What: A west side of Michigan prospect, Malone-Hatcher dominated his competition. He is the No. 18 overall weakside defensive end and No. 285 nationally.
Where: Malone-Hatcher is from St. Joseph, Mich. He’s closer to Chicago than he is to Detroit. He’s ranked No. 6 in the state.
How: Malone-Hatcher was born in Alabama and wasn’t seen as anything but an Alabama favorite following his offer. But he was sold on Michigan and what coach Jim Harbaugh had to offer when he committed in the summer.
Who: A border city kid, Hudson isn’t from Michigan, but he’s just a short drive from Ann Arbor. He is a 4-star prospect.
What: A defensive end who dominated against tough Ohio competition, Hudson is ranked No. 13 at his position in the country and No. 329 overall.
Where: From Toledo, Ohio, Hudson is just 45 minutes from his soon-to-be home in Michigan.
How: Hudson had an offer from Alabama but he elected to stay closer to home so his family could watch him play. Ohio State never offered, so Hudson narrowed his choice to Michigan and Michigan State. A strong late push from the Wolverines led him to choose Michigan.
Who: Another in-state prospect, Paea is a 3-star prospect and two-way player.
What: Playing on both lines, Paea was recruited by Michigan as a defensive tackle. He is ranked No. 47 at defensive tackle and No. 446 in the country.
Where: Paea, like Malone-Hatcher, is from the west side of Michigan. He is the state’s No. 13 prospect.
How: Oregon made some noise but it was always Michigan for Paea. Harbaugh wrestled him on his visit this spring and pinned the competition to land his commitment.
Who: Paye was a Boston College commit who turned to a Michigan commit. He won a fan vote to become an Under Armour All-American as a 3-star prospect.
What: He plays both sides but was recruited as a defensive end/linebacker hybrid at Michigan. He is the No. 32 player at his position and No. 532 in the country.
Where: Paye is from Rhode Island, the first ever from his high school to attend Michigan.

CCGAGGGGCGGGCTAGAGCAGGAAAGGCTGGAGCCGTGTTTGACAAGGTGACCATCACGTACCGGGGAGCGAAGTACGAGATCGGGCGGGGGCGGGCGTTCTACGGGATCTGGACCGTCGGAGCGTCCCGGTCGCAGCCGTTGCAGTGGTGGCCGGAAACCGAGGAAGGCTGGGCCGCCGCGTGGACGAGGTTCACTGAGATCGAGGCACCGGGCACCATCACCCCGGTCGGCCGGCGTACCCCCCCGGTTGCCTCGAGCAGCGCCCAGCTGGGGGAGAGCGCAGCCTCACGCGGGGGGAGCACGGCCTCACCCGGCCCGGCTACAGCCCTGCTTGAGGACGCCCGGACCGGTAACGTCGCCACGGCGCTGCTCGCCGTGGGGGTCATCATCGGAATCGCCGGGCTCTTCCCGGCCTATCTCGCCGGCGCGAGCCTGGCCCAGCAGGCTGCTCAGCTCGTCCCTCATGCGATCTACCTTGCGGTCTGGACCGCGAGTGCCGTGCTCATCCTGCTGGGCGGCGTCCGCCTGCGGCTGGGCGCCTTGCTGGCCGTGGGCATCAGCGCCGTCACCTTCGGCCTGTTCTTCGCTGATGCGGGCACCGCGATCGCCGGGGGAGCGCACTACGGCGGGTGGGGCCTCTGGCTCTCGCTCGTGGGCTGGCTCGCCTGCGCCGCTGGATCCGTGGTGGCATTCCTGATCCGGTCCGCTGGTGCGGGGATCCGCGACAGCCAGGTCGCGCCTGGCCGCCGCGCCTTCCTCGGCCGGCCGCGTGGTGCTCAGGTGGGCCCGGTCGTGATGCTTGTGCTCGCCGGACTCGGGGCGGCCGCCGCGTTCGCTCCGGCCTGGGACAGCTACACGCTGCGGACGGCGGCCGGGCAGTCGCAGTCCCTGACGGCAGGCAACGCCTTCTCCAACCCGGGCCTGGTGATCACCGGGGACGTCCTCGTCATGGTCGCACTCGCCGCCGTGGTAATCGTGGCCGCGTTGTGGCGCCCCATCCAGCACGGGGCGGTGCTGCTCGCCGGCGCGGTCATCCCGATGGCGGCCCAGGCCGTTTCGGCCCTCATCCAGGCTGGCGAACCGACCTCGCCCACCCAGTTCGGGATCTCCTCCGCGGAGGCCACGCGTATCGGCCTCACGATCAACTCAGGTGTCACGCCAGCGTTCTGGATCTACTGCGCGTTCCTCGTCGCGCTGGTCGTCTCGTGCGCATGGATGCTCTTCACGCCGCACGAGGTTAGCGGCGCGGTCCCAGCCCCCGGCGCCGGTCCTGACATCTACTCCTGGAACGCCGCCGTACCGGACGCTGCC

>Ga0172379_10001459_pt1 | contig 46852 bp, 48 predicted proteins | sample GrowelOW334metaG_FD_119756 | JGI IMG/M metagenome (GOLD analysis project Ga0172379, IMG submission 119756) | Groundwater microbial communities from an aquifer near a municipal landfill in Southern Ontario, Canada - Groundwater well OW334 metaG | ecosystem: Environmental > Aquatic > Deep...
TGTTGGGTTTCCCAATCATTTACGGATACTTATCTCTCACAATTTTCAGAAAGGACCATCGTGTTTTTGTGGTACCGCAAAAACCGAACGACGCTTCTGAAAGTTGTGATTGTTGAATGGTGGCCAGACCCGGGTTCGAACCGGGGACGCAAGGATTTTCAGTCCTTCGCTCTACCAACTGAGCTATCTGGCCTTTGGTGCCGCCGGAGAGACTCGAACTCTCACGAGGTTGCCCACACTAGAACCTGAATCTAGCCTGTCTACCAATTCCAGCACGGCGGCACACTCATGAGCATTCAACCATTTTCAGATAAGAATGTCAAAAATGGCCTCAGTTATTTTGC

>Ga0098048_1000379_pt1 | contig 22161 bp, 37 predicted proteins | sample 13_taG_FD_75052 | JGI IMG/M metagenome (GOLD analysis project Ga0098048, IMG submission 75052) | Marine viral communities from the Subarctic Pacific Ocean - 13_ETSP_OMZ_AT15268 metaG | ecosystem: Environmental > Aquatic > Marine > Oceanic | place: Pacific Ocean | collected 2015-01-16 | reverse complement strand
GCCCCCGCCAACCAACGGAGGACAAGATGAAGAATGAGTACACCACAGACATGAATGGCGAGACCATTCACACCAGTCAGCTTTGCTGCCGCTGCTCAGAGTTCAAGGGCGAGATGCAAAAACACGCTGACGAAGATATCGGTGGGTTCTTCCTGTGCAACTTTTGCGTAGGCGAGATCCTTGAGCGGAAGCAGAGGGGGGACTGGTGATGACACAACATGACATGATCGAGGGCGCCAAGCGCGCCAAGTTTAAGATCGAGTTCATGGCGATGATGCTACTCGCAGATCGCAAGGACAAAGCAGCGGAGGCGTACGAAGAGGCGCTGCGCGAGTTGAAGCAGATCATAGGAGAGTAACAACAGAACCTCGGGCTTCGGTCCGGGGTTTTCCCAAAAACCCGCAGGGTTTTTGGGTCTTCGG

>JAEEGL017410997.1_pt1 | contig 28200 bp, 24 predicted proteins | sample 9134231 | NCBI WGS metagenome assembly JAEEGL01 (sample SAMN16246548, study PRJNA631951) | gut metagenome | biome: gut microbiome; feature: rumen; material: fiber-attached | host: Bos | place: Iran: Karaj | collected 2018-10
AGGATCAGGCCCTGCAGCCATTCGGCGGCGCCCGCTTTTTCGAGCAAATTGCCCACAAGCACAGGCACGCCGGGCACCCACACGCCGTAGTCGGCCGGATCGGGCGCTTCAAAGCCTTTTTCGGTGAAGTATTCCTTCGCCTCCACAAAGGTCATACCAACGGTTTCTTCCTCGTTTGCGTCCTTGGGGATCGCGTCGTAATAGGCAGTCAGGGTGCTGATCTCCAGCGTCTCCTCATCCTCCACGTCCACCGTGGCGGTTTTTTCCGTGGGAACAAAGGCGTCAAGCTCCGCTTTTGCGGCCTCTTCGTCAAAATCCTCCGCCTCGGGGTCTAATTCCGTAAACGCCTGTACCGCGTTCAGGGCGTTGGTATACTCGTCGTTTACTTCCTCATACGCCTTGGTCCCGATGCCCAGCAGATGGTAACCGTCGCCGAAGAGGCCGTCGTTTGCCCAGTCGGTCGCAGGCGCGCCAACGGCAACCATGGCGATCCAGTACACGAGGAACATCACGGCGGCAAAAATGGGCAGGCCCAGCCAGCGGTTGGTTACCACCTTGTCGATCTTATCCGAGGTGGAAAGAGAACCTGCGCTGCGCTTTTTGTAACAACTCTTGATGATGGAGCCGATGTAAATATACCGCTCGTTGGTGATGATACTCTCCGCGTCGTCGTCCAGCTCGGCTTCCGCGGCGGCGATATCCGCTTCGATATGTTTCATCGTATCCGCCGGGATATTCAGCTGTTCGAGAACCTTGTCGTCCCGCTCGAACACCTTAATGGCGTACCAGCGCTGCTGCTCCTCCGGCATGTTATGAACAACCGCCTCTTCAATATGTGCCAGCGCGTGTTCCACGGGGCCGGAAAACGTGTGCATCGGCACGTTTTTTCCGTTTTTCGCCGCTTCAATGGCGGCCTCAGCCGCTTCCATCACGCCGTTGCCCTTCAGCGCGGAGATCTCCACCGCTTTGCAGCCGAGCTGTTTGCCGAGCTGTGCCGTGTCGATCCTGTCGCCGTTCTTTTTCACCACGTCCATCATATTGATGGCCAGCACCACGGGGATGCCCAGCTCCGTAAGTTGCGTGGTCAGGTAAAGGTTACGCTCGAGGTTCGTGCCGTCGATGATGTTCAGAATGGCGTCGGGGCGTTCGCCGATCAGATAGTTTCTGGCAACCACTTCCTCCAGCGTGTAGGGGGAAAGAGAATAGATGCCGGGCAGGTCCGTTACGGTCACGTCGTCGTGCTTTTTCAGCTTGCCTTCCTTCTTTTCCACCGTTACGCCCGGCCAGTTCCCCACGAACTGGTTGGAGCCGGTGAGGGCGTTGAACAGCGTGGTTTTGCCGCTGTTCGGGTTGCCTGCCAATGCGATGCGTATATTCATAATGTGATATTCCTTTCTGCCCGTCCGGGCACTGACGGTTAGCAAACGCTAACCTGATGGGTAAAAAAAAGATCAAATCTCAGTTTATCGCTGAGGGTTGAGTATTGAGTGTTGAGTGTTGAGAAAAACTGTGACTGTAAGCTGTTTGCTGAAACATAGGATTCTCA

How: After Michigan offered him in September, Paye was feeling Michigan. He visited for the Wisconsin game, checked out Boston College one last time, then chose Michigan.
Who: A close friend of Michigan’s Rashan Gary, Singleton was a longtime Michigan target as a 4-star prospect.
What: Singleton is an outside linebacker, ranked No. 3 in the country and No. 66 overall. Singleton missed his senior season because of an ACL injury.
Where: Singleton is from Paramus Catholic High School in New Jersey. It’s the same school as Michigan players Jabrill Peppers, Rashan Gary and Juwann Bushell-Beatty.
How: Clemson got in there for a minute, but it was always Michigan for Singleton.
Who: Anthony is a 4-star prospect. His father grew up a fan of Michigan, which led him to choosing the Wolverines last week.
What: He played a lot of running back in his high school career but his mainstay is the linebacker position. Able to play both inside and outside, Anthony is the No. 6 overall linebacker nationally and No. 107 overall prospect.
Where: Originally from Maryland, Anthony moved to IMG Academy in Florida for his final year of high school. He played with Ruiz, a future teammate at Michigan. He is the No. 21 overall prospect in the talent-loaded state of Florida.